Our man in the photo pit Brandon English shot a whole bunch of pictures at the show.
Uniform's debut album No Trending is making the rounds online now. The LP is out Nov. 2. The group plays an album release party that night at 529. With Body Kit, Floor Model, and Anticipation. 9 p.m. Free (donations at the door).
Front Line Assembly's Caustic Grip is one those benchmark '90s industrial underdog albums that jump off the shelf around this time of year sometimes just so I can listen to "Isolate." They're playing the Loft on Sun., Nov. 5, with Cubanate.
The Zuckerman Museum of Art at Kennesaw State University opens wide the doorway to another dimension with "Medium," a show that assembles several artists including Stephanie Dowda, Lacey Prpic Hedtke, Carrie Mae Weems, and more to create original works based on authentic 1920s s̩ance transcripts, Cold War-era bone records, and other haunting sounds and visions, culled largely from the University of West Georgia's parapsychological archives. The show explores the means by which the living communicate with those who have passed on to the other side, and the role that mediums play in that discourse.
A vinyl LP, titled Medium: Paranormal Field Recordings and Composition, 1907-2017, serves as a sonic artifact and catalog for the show. Curated by artist and musician Ben Coleman, the LP features previously unreleased recordings of poltergeist activity provided by the Society for Psychical Research in the U.K., along with compositions by Eluvium, Laura Cannell, CM von Hausswolff, and more. It's a one-of-a-kind fusion of visual and sonic art for Atlanta that's not be missed in this life or the next. It's only available on vinyl, and it is not for the faint of heart.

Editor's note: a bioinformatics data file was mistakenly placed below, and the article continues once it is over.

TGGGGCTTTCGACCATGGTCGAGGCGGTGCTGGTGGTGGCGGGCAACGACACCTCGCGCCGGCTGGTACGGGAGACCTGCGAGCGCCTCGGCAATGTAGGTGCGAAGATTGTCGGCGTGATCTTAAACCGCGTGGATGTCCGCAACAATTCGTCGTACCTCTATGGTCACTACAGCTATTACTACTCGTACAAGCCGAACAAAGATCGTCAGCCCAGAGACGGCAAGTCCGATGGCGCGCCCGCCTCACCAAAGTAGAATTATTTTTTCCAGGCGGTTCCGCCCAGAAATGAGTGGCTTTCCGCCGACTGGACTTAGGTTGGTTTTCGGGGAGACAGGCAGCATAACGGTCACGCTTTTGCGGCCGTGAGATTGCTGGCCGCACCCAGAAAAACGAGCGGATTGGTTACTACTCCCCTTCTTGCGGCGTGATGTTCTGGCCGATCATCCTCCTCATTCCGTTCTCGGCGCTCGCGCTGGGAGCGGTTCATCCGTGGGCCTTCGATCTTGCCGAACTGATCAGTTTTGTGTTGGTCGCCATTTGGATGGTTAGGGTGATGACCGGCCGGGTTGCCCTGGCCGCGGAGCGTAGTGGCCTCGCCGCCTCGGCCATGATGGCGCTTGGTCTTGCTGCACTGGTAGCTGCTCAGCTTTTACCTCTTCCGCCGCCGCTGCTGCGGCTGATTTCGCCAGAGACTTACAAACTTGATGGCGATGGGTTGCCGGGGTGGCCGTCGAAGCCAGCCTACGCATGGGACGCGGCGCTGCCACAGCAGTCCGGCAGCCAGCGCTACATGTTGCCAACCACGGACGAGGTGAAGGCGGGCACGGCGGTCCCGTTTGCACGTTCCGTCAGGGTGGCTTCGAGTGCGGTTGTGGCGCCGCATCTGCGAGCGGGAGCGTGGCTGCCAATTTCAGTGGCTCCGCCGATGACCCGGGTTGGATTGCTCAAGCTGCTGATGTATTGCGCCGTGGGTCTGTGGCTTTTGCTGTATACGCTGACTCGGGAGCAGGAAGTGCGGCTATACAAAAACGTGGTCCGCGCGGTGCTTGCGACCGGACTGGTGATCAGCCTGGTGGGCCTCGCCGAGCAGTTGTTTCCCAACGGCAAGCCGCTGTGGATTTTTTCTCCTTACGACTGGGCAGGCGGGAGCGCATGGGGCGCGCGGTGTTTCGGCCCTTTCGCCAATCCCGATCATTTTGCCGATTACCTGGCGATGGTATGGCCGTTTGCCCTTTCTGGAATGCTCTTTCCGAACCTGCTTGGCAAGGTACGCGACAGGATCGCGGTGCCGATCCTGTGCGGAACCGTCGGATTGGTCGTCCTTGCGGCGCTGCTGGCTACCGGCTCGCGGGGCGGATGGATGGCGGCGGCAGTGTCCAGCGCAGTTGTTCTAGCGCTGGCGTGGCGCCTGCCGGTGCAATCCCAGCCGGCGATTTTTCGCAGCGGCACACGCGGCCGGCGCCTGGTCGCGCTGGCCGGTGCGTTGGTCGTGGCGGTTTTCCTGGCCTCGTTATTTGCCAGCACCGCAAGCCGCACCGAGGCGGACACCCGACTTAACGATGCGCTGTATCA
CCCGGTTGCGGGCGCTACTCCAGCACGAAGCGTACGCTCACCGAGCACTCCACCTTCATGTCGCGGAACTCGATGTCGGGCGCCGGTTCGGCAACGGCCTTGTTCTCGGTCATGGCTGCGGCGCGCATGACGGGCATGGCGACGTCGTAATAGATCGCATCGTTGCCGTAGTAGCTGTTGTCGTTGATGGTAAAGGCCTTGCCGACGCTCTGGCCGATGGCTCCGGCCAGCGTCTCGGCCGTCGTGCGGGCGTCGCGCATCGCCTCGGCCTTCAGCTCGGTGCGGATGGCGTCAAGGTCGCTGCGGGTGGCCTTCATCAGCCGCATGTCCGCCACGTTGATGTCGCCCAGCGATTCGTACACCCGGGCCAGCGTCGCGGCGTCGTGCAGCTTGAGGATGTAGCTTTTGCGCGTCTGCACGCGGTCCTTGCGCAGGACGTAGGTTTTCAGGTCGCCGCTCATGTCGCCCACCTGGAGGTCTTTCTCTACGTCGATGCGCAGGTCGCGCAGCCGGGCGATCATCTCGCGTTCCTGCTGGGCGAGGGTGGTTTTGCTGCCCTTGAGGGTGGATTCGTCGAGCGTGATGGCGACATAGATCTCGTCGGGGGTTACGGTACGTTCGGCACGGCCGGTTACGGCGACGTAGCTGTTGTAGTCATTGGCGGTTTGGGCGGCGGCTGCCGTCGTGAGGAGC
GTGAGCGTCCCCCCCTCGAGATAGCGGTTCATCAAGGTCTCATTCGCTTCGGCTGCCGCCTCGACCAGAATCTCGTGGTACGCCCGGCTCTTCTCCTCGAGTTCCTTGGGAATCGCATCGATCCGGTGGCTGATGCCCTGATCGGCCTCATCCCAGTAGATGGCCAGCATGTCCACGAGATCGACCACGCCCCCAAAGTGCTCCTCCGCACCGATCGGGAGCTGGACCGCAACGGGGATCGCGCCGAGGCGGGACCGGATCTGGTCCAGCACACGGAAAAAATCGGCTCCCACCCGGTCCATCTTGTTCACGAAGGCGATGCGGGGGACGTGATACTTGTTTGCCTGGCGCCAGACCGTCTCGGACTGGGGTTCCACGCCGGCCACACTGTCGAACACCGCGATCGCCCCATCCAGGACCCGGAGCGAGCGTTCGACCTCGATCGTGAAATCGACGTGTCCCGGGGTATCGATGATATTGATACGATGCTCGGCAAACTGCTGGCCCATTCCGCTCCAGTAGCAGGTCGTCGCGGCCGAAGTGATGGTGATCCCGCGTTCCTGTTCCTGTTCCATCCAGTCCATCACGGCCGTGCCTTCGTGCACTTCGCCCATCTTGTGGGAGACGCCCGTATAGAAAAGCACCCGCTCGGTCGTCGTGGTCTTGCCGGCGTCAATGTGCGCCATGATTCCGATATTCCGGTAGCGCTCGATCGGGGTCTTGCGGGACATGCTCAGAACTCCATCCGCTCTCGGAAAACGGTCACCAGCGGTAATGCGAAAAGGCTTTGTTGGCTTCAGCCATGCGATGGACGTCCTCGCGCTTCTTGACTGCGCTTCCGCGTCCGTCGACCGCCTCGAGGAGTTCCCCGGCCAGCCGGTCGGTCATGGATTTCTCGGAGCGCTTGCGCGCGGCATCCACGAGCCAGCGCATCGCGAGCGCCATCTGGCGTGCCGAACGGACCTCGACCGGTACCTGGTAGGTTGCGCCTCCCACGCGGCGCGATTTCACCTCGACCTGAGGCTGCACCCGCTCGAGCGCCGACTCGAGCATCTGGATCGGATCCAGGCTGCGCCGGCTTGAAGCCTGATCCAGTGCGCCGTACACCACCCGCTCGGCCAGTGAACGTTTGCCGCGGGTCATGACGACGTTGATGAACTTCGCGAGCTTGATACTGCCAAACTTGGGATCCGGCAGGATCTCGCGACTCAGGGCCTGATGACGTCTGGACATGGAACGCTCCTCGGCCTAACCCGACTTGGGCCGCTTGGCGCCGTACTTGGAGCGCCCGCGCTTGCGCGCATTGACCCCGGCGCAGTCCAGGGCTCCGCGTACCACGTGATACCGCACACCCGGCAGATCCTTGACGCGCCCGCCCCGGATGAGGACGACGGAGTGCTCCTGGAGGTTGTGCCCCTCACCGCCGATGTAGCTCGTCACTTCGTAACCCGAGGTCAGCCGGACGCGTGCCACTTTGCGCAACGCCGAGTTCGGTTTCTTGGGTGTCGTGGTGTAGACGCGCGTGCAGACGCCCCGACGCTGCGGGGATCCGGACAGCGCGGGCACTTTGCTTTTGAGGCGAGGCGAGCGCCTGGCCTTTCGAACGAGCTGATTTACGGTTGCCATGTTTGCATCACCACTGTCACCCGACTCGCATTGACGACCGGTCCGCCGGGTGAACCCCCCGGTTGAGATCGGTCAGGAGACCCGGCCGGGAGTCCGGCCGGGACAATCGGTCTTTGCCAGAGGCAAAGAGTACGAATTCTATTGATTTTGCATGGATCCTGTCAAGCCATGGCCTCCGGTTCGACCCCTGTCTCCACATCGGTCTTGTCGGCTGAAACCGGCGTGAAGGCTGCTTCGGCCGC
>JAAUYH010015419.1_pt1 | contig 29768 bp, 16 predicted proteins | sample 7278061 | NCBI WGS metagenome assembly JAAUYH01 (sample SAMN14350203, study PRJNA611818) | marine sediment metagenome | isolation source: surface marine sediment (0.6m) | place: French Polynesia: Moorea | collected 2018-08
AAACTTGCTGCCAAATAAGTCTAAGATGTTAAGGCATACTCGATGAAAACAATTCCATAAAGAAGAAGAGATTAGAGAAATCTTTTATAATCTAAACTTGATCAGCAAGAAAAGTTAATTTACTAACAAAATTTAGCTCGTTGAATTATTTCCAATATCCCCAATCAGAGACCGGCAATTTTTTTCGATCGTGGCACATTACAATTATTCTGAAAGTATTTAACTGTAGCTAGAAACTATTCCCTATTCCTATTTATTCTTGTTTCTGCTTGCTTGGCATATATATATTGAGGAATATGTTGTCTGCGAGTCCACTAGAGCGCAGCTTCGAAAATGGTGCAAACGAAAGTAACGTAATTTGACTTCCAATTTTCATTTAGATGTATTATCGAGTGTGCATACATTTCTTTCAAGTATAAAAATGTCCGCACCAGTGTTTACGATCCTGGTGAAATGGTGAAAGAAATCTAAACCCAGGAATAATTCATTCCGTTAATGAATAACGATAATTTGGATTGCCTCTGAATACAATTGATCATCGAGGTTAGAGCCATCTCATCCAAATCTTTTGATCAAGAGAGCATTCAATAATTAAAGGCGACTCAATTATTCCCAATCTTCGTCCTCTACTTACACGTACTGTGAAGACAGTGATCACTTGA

One of the artists who contributed to the album is Michael Esposito, the Alan Lomax of electronic voice phenomenon (EVP) recordings. Esposito's 2016 collaboration with Dave Phillips, titled The Ghosts Of Freaks, is precisely the kind of thing you don't want to listen to when you're sitting at home alone at night. Press play, if you dare.
It's a damn shame that Death Stuff had to go and break up. Still, they left the world with a killer cassette tape. It feels especially urgent this time of year.
The Legendary Pink Dots are always good for an introspective survey of one's own psychological peculiarities, especially while communing with the changing autumn landscape. "Hallowe'en Special 2017" is nearly 15 minutes of Edward Ka-Spel and Co. channeling the spirits of the season. I tend to pull out The Tear Garden records around this time every year as well. The Particularly spooky and alluring air of "My Thorny Thorny Crown" from 1987's Tired Eyes Slowly Burning is a seasonal favorite.
And last, but not least, you can read all about Ashley Fure's "The Force of Things" in the current issue of the New Yorker. It is a wonderfully horrifying piece of modern composition and performance art that personifies the natural world that humans seems hellbent on bleeding dry. This piece is an absolute monster of droning instability a haunting, spacious, and uneasy kin to Krzysztof Penderecki's "Threnody for the Victims of Hiroshima."